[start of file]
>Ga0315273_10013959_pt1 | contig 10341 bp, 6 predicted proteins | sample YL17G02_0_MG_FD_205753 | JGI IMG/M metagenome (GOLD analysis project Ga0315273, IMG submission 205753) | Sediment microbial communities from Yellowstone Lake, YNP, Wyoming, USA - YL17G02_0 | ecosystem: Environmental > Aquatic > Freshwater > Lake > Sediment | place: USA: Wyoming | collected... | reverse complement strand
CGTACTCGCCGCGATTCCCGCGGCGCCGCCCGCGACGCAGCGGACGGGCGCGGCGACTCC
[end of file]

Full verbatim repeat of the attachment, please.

>Ga0315273_10013959_pt1 | contig 10341 bp, 6 predicted proteins | sample YL17G02_0_MG_FD_205753 | JGI IMG/M metagenome (GOLD analysis project Ga0315273, IMG submission 205753) | Sediment microbial communities from Yellowstone Lake, YNP, Wyoming, USA - YL17G02_0 | ecosystem: Environmental > Aquatic > Freshwater > Lake > Sediment | place: USA: Wyoming | collected... | reverse complement strand
CGTACTCGCCGCGATTCCCGCGGCGCCGCCCGCGACGCAGCGGACGGGCGCGGCGACTCC